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Representing a line tangent to a hyperbola

How a tangent line relates to a hyperbola. Might be useful for some competitive exams where there isn't time to derive (like we are doing in this video). Created by Sal Khan.

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Video transcript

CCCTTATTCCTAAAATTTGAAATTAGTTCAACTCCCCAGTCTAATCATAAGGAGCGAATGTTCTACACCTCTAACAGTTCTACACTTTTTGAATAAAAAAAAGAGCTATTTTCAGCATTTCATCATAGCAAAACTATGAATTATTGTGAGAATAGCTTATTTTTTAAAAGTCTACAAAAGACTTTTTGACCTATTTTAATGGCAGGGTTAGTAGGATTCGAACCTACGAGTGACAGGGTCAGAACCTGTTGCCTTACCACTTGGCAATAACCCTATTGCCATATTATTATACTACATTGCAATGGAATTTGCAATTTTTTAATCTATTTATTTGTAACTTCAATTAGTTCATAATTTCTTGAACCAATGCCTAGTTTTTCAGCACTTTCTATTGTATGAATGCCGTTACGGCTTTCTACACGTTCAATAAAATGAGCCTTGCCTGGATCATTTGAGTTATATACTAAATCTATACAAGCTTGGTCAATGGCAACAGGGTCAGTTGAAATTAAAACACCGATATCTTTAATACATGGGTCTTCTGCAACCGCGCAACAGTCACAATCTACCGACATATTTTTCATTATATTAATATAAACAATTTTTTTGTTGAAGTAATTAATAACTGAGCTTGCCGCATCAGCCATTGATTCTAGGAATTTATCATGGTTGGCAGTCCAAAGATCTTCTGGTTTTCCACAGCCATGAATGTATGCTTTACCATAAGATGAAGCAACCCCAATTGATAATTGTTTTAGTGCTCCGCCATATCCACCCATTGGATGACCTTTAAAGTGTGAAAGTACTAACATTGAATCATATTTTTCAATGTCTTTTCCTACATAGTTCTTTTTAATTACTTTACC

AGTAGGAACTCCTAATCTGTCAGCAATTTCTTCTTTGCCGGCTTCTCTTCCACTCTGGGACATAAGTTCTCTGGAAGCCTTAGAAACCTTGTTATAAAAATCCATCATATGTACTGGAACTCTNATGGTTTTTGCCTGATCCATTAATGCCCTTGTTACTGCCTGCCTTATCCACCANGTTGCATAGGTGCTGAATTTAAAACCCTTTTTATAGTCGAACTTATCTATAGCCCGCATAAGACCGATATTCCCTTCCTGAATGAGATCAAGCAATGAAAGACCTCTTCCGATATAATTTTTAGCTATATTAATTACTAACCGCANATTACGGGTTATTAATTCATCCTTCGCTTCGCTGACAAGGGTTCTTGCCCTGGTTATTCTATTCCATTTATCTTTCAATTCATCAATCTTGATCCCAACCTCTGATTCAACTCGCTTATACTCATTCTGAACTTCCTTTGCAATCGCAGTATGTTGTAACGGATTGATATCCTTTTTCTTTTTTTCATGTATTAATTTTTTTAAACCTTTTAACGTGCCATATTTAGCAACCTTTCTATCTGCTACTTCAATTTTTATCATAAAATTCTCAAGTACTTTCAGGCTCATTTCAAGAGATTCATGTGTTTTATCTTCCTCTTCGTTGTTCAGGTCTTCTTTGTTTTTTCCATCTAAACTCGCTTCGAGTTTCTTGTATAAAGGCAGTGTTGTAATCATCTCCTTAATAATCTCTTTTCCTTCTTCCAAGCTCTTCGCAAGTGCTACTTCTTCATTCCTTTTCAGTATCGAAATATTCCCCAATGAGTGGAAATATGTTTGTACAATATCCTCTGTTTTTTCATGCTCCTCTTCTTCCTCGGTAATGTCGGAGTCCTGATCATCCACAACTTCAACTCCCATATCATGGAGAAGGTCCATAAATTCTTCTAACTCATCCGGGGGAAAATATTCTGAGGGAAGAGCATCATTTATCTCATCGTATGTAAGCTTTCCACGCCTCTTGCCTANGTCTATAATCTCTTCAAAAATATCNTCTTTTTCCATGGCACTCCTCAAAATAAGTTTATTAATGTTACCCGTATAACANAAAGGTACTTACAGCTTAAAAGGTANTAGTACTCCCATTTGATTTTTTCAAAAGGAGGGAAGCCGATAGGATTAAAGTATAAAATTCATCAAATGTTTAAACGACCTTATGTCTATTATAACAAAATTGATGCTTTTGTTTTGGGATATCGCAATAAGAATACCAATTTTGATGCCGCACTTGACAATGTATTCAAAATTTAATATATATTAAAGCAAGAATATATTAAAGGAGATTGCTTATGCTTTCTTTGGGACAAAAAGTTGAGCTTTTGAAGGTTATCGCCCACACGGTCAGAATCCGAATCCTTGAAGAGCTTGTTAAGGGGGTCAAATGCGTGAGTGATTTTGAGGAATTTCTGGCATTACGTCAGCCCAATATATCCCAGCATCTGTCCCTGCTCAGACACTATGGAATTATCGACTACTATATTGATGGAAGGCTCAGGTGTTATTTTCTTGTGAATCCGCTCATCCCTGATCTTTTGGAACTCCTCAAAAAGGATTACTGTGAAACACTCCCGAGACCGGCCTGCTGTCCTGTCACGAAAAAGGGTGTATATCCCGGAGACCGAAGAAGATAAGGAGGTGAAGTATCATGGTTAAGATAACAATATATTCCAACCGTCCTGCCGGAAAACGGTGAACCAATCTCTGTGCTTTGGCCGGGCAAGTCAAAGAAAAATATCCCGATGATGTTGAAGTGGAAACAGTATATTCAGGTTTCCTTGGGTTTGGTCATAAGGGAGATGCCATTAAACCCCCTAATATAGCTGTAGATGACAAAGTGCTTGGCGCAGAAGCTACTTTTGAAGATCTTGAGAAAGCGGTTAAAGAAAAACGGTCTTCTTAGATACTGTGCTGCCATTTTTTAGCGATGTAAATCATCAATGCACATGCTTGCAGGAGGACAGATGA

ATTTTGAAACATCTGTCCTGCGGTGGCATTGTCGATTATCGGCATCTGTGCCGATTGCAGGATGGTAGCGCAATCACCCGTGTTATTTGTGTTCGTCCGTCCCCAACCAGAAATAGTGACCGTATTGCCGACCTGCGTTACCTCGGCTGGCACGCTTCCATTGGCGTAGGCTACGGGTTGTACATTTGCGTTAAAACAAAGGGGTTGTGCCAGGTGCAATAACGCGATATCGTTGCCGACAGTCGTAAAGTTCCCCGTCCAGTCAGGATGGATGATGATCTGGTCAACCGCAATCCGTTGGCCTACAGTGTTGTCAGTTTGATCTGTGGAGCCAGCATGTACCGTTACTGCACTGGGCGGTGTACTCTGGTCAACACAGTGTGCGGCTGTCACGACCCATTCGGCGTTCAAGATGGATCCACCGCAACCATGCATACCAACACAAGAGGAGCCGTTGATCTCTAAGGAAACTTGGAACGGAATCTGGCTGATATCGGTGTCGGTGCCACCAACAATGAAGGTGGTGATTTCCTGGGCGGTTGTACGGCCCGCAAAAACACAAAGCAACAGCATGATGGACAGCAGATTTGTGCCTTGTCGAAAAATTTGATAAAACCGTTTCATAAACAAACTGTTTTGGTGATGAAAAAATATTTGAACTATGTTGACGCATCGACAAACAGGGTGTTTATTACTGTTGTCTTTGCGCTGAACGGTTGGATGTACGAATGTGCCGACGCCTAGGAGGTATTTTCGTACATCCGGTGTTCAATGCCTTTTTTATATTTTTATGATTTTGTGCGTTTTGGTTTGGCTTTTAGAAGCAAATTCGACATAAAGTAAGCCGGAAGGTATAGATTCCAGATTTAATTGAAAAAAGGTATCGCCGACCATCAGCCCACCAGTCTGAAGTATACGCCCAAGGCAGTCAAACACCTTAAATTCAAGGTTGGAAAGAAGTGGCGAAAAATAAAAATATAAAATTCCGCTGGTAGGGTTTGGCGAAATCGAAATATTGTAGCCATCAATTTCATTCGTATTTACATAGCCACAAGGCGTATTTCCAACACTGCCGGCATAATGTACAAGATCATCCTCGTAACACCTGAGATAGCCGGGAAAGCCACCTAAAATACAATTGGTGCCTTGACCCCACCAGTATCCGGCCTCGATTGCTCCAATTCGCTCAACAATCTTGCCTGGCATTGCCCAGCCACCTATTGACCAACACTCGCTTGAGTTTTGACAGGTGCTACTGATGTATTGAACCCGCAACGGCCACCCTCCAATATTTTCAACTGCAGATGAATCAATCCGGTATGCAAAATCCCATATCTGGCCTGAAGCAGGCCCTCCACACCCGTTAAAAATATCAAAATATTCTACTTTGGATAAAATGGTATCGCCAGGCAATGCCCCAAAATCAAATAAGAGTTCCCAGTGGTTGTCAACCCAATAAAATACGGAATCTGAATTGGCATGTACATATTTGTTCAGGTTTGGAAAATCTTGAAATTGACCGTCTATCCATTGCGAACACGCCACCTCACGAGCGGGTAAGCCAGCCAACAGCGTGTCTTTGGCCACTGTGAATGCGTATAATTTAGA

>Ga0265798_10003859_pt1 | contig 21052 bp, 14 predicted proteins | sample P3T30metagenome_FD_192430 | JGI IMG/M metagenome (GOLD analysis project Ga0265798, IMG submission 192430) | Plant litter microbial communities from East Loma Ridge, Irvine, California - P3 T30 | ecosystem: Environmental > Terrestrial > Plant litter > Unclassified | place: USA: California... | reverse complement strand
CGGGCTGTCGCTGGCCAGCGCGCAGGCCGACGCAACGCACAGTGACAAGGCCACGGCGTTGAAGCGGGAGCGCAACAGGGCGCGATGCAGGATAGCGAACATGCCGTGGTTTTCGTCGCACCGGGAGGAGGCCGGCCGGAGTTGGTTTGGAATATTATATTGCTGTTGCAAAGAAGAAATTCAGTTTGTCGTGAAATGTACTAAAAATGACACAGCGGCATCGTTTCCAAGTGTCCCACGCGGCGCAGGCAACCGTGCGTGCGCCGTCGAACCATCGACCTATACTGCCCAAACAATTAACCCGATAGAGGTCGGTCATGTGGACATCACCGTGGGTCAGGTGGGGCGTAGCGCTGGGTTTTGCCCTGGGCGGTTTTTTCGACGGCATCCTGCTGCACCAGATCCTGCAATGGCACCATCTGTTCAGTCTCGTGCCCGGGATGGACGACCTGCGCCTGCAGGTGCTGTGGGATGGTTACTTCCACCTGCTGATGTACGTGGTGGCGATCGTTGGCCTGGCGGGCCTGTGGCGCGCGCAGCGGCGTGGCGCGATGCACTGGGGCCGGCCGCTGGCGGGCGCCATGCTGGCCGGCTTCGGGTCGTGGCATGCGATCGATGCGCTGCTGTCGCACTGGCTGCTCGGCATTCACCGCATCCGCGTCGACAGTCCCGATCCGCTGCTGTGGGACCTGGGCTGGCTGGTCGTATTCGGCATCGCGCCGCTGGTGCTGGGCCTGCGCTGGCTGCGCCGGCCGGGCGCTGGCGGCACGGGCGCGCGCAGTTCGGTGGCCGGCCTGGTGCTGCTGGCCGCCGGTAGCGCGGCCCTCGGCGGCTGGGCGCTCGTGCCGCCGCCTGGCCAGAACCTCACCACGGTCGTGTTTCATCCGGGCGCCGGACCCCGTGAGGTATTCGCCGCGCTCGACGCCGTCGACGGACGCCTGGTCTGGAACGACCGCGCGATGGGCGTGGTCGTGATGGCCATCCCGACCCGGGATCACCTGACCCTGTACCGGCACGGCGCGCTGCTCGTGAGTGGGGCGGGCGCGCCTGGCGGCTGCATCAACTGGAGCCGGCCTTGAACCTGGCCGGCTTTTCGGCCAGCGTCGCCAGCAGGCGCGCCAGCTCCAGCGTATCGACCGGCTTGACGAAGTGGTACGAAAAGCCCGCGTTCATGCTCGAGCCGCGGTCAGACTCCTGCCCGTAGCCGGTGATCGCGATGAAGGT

After going through many of these Indian Institutes of Technology Joint Entrance Exam problems, I realize that there are a lot of problems where they really just expect you to know something. So that's what I'm going to cover in this video, one of those things that they just expect you to know. What we're going to do is come up with the relationship between a conic section-- and a particular hyperbola is what we'll focus on-- and a tangent line. We've done this in a previous problem. But that wasn't in the general case. So let's say we have a left right opening hyperbola. So it'll have the equation, x squared over a squared minus y squared over b squared is going to be equal to 1. And so if I were to draw that hyperbola it would look something like this. That's the x-axis. That's the y-axis. And then it opens to the right. I could draw a better bottom half. It opens to the right. And it opens to the left. And in case you're curious, this point right here, if you set y is equal to 0, this point right here is a comma 0. And this right here is negative a comma 0. So what I want to do is figure out a relationship between these a's and b's and the equation of a tangent line. So let's say I have a tangent line that looks something like this. Let's say it's tangent only at that point right over there. And so it would look like-- let me draw it a little bit better than that-- it would look something like that. And let's say the equation for this tangent line is y is equal to mx, where m is the slope, plus-- instead of saying b for the y-intercept. So normally, we would call the y-intercept b for a line. We've already used the b here in the equation for the hyperbola. So let me just call this c. So the c-- this is a little unconventional. This is going to be the y-intercept. So let's see if we can come up with a relation between the m's, the c's, the a's, and the b's. And we already used it in one of the IIT problems. And I suspect that the next one I'm going to do will also use this. If you all have seen a lot of Khan Academy videos, you know that I always like to prove things from first principles, because in life, you can't just memorize formulas. You won't know where they came from. You'll memorize them wrong. You won't understand what they actually mean. But if you're going to take the IIT JEE exam, I would recommend that you-- I have an appreciation for how little time they give these problems. And if you have to prove from first principles, you won't be able to prove them. So let's just come up with the relation. Let me stop talking without drawing. So let's just see where they intersect. And the whole insight here is that they're only going to intersect in one point. So what I'm going to do here is solve for y squared. So over here, we can multiply both sides of this equation by-- let's multiply both sides by negative b squared. So you get negative b squared over a squared x squared plus y squared-- I multiply by negative b squared-- is equal to negative b squared. And now, let's add this thing to both sides of this equation. And we get y squared is equal to b squared over a squared x squared minus b squared. So I just rewrote the equation for the hyperbola. And let's also write this in terms of y squared. And then we can set them equal to each other. So over here in this greenish yellow-like color, if we square both sides, we get y squared is equal to m squared x squared plus 2 times the product of those both terms. So plus 2 mcx plus c squared. So in order for them to intersect, they both have to be at the same place at some x and y. So we can set this y squared being equal to that y squared, and then try to solve for the x. Obviously, we won't be able to solve for the x, because there's so many variables. We can find a relationship between this a, this b, this m, and this c, so there's only one point of intersection, which by definition, it would have to be at the tangent point. So let's do that. So we have m squared x squared plus 2 mcx plus c squared is equal to b squared over a squared x squared minus b squared. And I've done a very similar exercise to this in a previous IIT JEE video. But here, I just want to focus just on the most general case so that we have something that we can add to our tool kit. So let's write this in terms of a quadratic equation in x. So if we subtract this from both sides, we get m squared. We have m squared minus b squared over a squared x squared. That's that term and that term, right over there. And then my only just first degree x term is right over here. So plus 2mcx-- I'll write it in-- plus 2mcx. And then finally, plus, we have a c squared, and then we're actually going to have a plus another b squared over there. So this is going to be plus c squared plus b squared. Now, in order for this equation to only have one solution-- let me write it down. This is going to be equal to 0. In order for this thing to only have one solution, the discriminant of this quadratic equation-- remember, when you do the quadratic equation-- and these are completely different, so negative b plus or minus the quadratic formula b squared minus 4ac over 2a-- you're only going to have one solution if this thing over here, if the discriminant over there is equal to 0. If b squared minus 4ac is equal to 0, then you only have the solution negative b over 2a. So in this situation, for the tangent line, you can only have one solution, one x that satisfies this equation. So b squared minus 4ac is going to have to equal 0 in the quadratic formula. These are different b's and a's and c's than the ones we're using here. Over here, our b is that right over there, the coefficient on the x term. So that squared is 4m squared c squared. And we're going to subtract from that minus 4 times a. a is all of this business right over here. And just to simplify things, let me make this plus, and then multiply this times a negative sign. And it'll reverse the sign. So I'll put minus 4-- I'll put a plus here-- times, instead of writing, since I have to multiply this by negative 1, it'll now be b squared over a squared minus m squared. And then the c is this term right over here. This right here is c, 4ac. c squared plus b squared. And this thing is going to equal 0 if this line is tangent, if we only have one solution. So the first thing that we can do to simplify this is, we can divide both sides of this equation by 4. And if we do that, this becomes-- I wanted to do that in black-- this becomes a 1. So we can ignore that. And then this becomes a 1. So that simplified our equation a good bit. And now, let's multiply the second part right over here. So we have b squared over a squared times c squared. That is b squared c squared over a squared. And then b squared a squared times b squared-- so plus b to the fourth over a squared. Then you have negative m squared times c squared. So let me do this in another color. So then you have for the m squared, negative m squared c squared. And then you have negative m squared b squared. And of course, this is all going to be equal to 0. And we have this m squared c squared out front over here. And lucky for us, this cancels with this. And what do we have left? Now, every term here is divisible by b squared. So let's divide every term by b squared. So this will just become a 1. This will become b to the second power. And then this will just become a 1. And then let's multiply everything by a squared, just so we get rid of the fractions. So when you multiply everything by a squared, this term right over here becomes a c squared. This term right over here is just a b squared. And then all we have left, and then we have this negative m squared. Remember, we're multiplying by a squared. So minus a squared m squared is equal to 0. Or we could add this to both sides of the equation. We get c squared plus b squared is equal to a squared m squared. And what's really neat about this is, we now have a very simple relationship. If we know the equation of the line right over here, we would then, if we know what m and c are, we then have an interesting relationship for a and b. If we know what a and b are, we have an interesting relationship for the equation of the line. And maybe if we have a few other constraints, we could actually solve for them. But we'll actually take this and use this in the next IIT problem we're going to do.